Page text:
Wait, that’s the backstory for the drone? Someone brings up the problems they’d have recovering the thing, and someone else plunks a stick of dynamite on the table in response? Did the Skunkworks hire the guy who brainstormed the Acoustic Kitty project?

    Anyways, it looks like the Blackbird name was exclusively used for the SR-71. The A-12 project, and plane, were both referred to as Oxcart by the government, but the plane got nicknamed Cygnus by the crews (kinda like how everyone ignores the official Thunderbolt II moniker for the infamous A-10 Warthog). There was a trainer version of the A-12 that had a second, offset cockpit in case the trainer needed to take control, and that was known as the Titanium Goose. The YF-12A doesn’t appear to have ever had an operational codename, and neither does the M-21.

    I remember one of my classmates had a die-cast model of what we all probably thought was the SR-71, but it had a removable drone that snapped on between the tails. And there was Cobra’s Nightraven from the first 3-3/4″ line, which was loosely based on this family of aircraft and had a _manned_ drone that had to be the most uncomfortable long-distance ride, as it required you to lay on your belly and look forward (and down) through a windshield that gave you a forward (and up) view of what you surely were about to crash into.

    I just read up on those China missions, and it looks like the most “successful” one resulted in them watching the ejected hatch containing the film sink into the ocean. Arguably the worst result is the one that’s on display in Beijing’s aviation museum.

    One two-fold benefit you’ll get out of the grey color scheme is it won’t require as much dusting, and it wont look like someone went after it with sandpaper when you do dust it. Looks like you’re finding the new “tortilla” tile useful. I’ve got a pair of curved roadplates that I might need to look into updating soon. Between that tile, the 2×2 L tile with the corner cut off, the 1×1 quarter-round tile, and possibly some new wedge plates, I might be able to make some significant improvements in the sidewalks.

  2. Mad physicist

    @Purple Dave
    Blackbird may not have been an official name for the early variants, but Paul Crickmore, who has written multiple books on the aircraft, calls the A-12 “The CIA’s Blackbird”. The Seattle Museum of Flight calls their M-21 a Blackbird too. And in his 1994 book on the Skunk Works, Ben Rich, its former director, refers to the whole family of aircraft as Blackbirds. So, who am I to argue? The book is highly recommended if you want to know more about the background of the drone project. The drone project was called Tagboard, but that doesn’t make for a title recognisable to most readers. The YF-12 was built under project Kedlock.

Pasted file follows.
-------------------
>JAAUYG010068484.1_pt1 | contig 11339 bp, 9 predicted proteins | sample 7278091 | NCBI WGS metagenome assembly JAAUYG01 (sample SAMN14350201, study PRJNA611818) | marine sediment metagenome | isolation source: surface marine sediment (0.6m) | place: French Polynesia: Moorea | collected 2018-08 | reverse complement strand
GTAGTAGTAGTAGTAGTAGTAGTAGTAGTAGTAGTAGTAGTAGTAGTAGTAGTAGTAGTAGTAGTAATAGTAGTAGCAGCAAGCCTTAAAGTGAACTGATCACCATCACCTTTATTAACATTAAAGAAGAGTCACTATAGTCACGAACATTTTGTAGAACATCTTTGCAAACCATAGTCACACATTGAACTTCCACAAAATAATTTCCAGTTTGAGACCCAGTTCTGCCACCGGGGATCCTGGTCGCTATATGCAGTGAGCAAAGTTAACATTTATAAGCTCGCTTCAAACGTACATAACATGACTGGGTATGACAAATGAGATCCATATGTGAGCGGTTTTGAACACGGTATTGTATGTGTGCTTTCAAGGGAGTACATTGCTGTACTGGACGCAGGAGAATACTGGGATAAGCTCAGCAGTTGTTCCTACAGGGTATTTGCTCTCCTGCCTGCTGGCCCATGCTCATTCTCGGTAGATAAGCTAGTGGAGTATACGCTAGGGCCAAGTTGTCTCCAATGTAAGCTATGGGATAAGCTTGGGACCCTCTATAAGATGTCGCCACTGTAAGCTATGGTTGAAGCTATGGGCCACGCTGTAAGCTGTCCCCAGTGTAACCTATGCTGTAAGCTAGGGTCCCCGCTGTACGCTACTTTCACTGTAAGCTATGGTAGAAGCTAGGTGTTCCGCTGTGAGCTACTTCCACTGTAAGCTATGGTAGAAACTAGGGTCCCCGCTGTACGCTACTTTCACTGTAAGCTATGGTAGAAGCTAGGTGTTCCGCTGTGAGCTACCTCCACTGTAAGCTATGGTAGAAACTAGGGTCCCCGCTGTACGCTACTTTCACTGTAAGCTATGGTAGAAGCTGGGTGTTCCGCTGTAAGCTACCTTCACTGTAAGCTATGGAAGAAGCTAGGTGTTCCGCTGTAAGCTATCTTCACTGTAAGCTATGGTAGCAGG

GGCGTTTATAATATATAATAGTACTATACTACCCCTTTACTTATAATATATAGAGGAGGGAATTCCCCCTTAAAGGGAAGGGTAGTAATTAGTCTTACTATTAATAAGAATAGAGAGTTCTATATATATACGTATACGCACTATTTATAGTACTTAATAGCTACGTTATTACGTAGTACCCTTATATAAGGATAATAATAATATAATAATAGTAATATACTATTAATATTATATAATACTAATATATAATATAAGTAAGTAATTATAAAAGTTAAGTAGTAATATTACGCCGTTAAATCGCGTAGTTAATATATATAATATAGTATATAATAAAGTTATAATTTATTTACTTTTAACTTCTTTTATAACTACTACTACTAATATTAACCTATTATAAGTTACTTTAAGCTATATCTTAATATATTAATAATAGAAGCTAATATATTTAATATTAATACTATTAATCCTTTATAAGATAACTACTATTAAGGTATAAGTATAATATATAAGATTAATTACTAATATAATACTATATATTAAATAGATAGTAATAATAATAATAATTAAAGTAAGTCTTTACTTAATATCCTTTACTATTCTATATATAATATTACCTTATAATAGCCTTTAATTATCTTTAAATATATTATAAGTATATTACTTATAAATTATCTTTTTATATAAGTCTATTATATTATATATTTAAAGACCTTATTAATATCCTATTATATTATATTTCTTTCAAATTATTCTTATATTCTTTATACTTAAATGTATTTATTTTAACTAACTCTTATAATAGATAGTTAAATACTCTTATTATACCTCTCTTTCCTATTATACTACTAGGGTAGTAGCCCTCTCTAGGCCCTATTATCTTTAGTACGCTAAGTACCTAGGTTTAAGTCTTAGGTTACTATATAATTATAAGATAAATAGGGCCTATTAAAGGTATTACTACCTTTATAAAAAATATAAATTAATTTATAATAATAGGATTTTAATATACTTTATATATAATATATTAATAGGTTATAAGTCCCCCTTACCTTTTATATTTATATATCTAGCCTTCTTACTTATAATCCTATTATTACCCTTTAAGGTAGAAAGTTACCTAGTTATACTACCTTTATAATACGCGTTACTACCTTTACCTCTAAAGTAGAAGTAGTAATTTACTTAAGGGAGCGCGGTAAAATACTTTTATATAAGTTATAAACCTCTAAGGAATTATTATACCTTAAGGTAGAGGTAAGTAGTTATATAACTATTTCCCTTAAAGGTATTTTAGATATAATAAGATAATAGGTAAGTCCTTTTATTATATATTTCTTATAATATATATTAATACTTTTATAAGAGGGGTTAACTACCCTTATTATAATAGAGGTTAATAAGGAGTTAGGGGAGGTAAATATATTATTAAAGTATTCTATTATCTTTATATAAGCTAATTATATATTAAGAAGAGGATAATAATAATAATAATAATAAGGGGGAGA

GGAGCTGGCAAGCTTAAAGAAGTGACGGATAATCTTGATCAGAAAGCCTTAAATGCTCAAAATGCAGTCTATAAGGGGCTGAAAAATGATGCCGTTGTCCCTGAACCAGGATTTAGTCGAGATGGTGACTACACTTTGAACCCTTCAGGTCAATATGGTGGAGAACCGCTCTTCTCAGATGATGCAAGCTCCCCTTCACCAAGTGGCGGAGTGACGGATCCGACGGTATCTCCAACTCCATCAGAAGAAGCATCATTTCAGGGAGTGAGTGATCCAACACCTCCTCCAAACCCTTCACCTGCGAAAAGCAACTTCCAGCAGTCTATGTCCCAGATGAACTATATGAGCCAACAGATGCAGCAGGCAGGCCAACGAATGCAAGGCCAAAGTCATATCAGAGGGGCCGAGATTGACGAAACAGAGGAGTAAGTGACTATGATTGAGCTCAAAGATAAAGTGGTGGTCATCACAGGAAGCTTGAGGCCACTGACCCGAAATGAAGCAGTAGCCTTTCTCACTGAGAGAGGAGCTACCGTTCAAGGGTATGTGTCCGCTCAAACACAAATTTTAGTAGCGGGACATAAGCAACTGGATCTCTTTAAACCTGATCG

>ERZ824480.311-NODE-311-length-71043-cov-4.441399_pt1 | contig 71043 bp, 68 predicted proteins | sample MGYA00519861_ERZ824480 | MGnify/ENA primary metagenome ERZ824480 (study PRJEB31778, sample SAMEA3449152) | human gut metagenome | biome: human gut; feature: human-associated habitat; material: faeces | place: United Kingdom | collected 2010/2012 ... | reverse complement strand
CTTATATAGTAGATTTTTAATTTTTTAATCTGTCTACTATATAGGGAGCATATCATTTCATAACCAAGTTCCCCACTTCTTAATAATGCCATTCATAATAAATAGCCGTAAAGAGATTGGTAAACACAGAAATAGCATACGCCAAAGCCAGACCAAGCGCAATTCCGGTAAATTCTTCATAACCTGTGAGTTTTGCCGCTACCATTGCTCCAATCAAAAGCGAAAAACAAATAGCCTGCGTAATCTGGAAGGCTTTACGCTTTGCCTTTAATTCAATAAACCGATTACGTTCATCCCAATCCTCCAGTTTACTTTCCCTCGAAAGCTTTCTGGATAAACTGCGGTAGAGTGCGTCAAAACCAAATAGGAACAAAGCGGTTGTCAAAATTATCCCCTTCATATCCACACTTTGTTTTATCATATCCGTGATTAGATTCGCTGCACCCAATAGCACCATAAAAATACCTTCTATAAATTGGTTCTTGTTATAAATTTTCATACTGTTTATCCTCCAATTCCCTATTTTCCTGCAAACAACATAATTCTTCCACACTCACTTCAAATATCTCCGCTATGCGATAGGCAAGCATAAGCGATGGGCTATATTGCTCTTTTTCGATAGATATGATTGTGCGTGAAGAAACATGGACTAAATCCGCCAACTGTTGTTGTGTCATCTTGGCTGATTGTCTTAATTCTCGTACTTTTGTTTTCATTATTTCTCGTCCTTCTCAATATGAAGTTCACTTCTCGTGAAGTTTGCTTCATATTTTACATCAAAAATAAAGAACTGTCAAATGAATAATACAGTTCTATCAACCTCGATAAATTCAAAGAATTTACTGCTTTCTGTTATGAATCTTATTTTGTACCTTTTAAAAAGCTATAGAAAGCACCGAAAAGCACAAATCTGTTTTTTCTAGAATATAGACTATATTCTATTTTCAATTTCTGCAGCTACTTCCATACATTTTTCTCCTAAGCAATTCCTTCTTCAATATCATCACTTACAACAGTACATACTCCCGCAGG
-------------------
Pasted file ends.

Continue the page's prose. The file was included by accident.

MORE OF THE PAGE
I didn’t think about dusting it when building the model, but there’s this wonderful invention called a vacuum cleaner. It does a pretty good job removing dust, even from black LEGO models :-)

  3. Purple Dave

    That may just be a convenience for the public, since most people are going to look at any one of that family of planes and think it’s the SR-71. I’m pretty sure I’ve heard of Oxcart before this, probably from a guy in my LUG who’s a huge Skunkworks geek (and who made his own SR-71 long ago). I don’t think I’ve ever heard of Tagboard before.

    As for vacuuming, nearly all of my MOCs spend their time packed up between shows, so the only time they collect dust, and the only time they’re easy to clean, is at display venues. Vacuums can be bulky to pack, power is not always convenient, and duster wands are far less likely to eat small parts.

  4. Mad physicist

    @Purple Dave
    Please bear in mind that I aim to pick post titles that are convenient for the public. Furthermore, as far as I know the name is actually correct. In his book Ben Rich regales suggesting painting the A-12 black to Kelly Johnson, because it is good for radiative emission of heat and would therefore help to lose some of the heat that the aircraft absorbs due to its shock wave at Mach 3. I quote:” So Kelly approved my idea of painting the airplane black and by the time our first prototype rolled out the airplane became known as the Blackbird”.

    The black paint did add weight, of course. This probably explains why the first M-21 (which wasn’t as fast as the 2nd example, due to having less powerful engines) was only painted black where it mattered the most.

    Since your comment about dusting was about my model, I was describing how I’d go about cleaning it. It currently sits on top of a bookcase in my home office and I clean the other models I keep there with a vacuum cleaner. I’ll do the same with this. At events I use a soft paint brush.